Verses 1–4

Here is, I. The great favour God showed to Jehoshaphat,

1. In bringing him back in safety from his dangerous expedition with Ahab, which had like to have cost him dearly (2 Chron. 19:1): He returned to his house in peace. Notice is taken of this to intimate, (1.) That he fared better than he had expected. He had been in imminent peril, and yet came home in peace. Whenever we return in peace to our houses we ought to acknowledge God’s providence in preserving our going out and our coming in. But, if we have been kept through more than ordinary dangers, we are in a special manner bound to be thankful. There was but a step perhaps between us and death, and yet we are alive. (2.) That he fared better than he deserved. He was out of the way of his duty, had been out upon an expedition which he could not well account for to God and his conscience, and yet he returned in peace; for God is not extreme to mark what we do amiss, nor does he withdraw his protection every time we forfeit it. (3.) That he fared better than Ahab king of Israel did, who was brought home slain. Though Jehoshaphat had said to Ahab, I am as thou art, God distinguished him; for he knows and owns the way of the righteous, but the way of the ungodly shall perish. Distinguishing mercies are very obliging. Here were two kings in the field together, one taken and the other left, one brought home in blood, the other in peace.

2. In sending him a reproof for his affinity with Ahab. It is a great mercy to be made sensible of our faults, and to be told in time wherein we have erred, that we may repent and amend the error before it be too late. The prophet by whom the reproof is sent is Jehu the son of Hanani. The father was an eminent prophet in the last reign, as appeared by Asa’s putting him in the stocks for his plain dealing; yet the son was not afraid to reprove another king. Paul would have his son Timothy not only discouraged, but animated by his sufferings, 2 Tim. 3:11, 14. (1.) The prophet told him plainly that he had done very ill in joining with Ahab: “Shouldst thou, a godly man, help the ungodly, give them a hand of fellowship, and lend them a hand of assistance?” Or, “Shouldst thou love those that hate the Lord; wilt thou lay those in thy bosom whom God beholds afar off?” It is the black character of wicked people that they are haters of God, Rom. 1:30. Idolaters are so reputed in the second commandment; and therefore it is not for those that love God to take delight in them or contract an intimacy with them. Do I not hate those, says David, that hate thee? Ps. 139:11, 21. Those whom the grace of God has dignified ought not to debase themselves. Let God’s people be of God’s mind. (2.) That God was displeased with him for doing this: “There is wrath upon thee from before the Lord, and thou must, by repentance, make thy peace with him, or it will be the worse for thee.” He did so, and God’s anger was turned away. Yet his trouble, as recorded in the next chapter, was a rebuke to him for meddling with strife that belonged not to him. If he be so fond of war, he shall have enough of it. And the great mischief which his seed after him fell into by the house of Ahab was the just punishment of his affinity with that house. (3.) Yet he took notice of that which was praiseworthy, as it is proper for us to do when we give a reproof (2 Chron. 19:3): “There are good things found in thee; and therefore, though God be displeased with thee, he does not, he will not, cast thee off.” His abolishing idolatry with a heart fixed for God and engaged to seek him was a good thing, which God accepted and would have him go on with, notwithstanding the displeasure he had now incurred.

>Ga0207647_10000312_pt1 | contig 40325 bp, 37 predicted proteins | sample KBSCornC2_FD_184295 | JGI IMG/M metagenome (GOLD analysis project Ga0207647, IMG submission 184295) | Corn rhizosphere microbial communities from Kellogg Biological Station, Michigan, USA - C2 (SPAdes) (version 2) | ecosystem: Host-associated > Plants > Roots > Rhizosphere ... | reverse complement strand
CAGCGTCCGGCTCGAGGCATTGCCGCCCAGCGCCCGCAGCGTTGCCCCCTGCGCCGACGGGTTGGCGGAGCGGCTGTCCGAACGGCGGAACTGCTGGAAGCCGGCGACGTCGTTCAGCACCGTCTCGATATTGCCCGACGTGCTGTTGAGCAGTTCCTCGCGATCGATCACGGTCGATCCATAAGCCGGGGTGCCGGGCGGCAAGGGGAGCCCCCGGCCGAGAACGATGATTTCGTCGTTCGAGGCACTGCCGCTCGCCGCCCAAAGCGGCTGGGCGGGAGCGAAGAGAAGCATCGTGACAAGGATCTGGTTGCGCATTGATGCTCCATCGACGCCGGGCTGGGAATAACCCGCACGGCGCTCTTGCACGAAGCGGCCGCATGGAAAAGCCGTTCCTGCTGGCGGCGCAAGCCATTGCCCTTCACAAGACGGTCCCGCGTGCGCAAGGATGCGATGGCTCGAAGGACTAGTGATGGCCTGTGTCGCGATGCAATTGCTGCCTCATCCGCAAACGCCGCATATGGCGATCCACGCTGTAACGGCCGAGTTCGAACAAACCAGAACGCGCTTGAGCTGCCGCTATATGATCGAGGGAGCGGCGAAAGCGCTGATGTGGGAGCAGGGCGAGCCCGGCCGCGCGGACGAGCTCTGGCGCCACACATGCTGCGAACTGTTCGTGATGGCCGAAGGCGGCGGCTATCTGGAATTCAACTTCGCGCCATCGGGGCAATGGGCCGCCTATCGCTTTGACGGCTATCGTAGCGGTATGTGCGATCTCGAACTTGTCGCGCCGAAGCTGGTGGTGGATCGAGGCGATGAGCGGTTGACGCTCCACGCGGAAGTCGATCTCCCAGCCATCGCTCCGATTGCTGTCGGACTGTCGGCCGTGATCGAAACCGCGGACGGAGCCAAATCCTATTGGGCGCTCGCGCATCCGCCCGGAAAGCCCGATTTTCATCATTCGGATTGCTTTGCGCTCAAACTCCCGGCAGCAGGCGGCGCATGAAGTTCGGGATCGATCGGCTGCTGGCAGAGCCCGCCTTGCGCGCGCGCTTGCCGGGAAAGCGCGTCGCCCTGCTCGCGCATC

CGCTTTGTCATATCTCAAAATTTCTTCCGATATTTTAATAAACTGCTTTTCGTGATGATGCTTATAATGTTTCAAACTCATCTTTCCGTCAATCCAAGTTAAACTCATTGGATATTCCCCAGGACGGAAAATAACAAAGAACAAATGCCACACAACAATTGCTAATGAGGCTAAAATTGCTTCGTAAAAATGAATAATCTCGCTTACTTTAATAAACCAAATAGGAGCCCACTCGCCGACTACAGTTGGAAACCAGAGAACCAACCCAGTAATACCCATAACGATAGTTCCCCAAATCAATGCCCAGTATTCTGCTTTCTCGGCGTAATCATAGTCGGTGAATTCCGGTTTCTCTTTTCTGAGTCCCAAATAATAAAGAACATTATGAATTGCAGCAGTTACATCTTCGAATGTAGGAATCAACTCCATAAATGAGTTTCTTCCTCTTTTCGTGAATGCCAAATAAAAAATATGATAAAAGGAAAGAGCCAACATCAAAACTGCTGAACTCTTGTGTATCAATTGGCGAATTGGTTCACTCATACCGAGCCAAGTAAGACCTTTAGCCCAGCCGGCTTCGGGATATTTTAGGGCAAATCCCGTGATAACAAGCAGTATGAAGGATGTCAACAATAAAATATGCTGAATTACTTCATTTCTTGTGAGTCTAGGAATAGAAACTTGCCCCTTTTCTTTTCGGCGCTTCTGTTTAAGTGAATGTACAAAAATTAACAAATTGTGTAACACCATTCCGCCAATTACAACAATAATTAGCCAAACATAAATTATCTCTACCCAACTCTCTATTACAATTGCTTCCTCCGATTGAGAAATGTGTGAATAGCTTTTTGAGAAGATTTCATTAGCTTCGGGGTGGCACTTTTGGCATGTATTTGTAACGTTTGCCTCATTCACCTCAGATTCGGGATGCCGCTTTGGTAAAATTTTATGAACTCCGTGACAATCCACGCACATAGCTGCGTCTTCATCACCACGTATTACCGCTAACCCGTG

II. The return of duty which Jehoshaphat made to God for this favour. he took the reproof well, was not wroth with the seer as his father was, but submitted. Let the righteous smite me, it shall be a kindness. See what effect the reproof had upon him. 1. He dwelt at Jerusalem (2 Chron. 19:4), minded his own business at home, and would not expose himself by paying any more such visits to Ahab. Rebuke a wise man, and he will be yet wiser, and will take warning, Prov. 9:8, 9. 2. To atone (as I may say) for the visit he had paid to Ahab, he made a pious profitable visitation of his own kingdom: He went out through the people in his own person from Beersheba in the south to Mount Ephraim in the north, and brought them back to the Lord God of their fathers, that is, did all he could towards recovering them. (1.) By what the prophet said he perceived that his former attempts for reformation were well pleasing to God, and therefore he revived them, and did what was then left undone. It is good when commendations thus quicken us to our duty, and when the more we are praised for doing well the more vigorous we are in well-doing. (2.) Perhaps he found that his late affinity with the idolatrous house of Ahab and kingdom of Israel had had a bad influence upon his own kingdom. Many, we may suppose, were emboldened to revolt to idolatry when they saw even their reforming king so intimate with idolaters; and therefore he thought himself doubly obliged to do all he could to restore them. If we truly repent of our sin, we shall do our utmost to repair the damage we have any way done by it to religion or the souls of others. We are particularly concerned to recover those that have fallen into sin, or been hardened in it, by our example.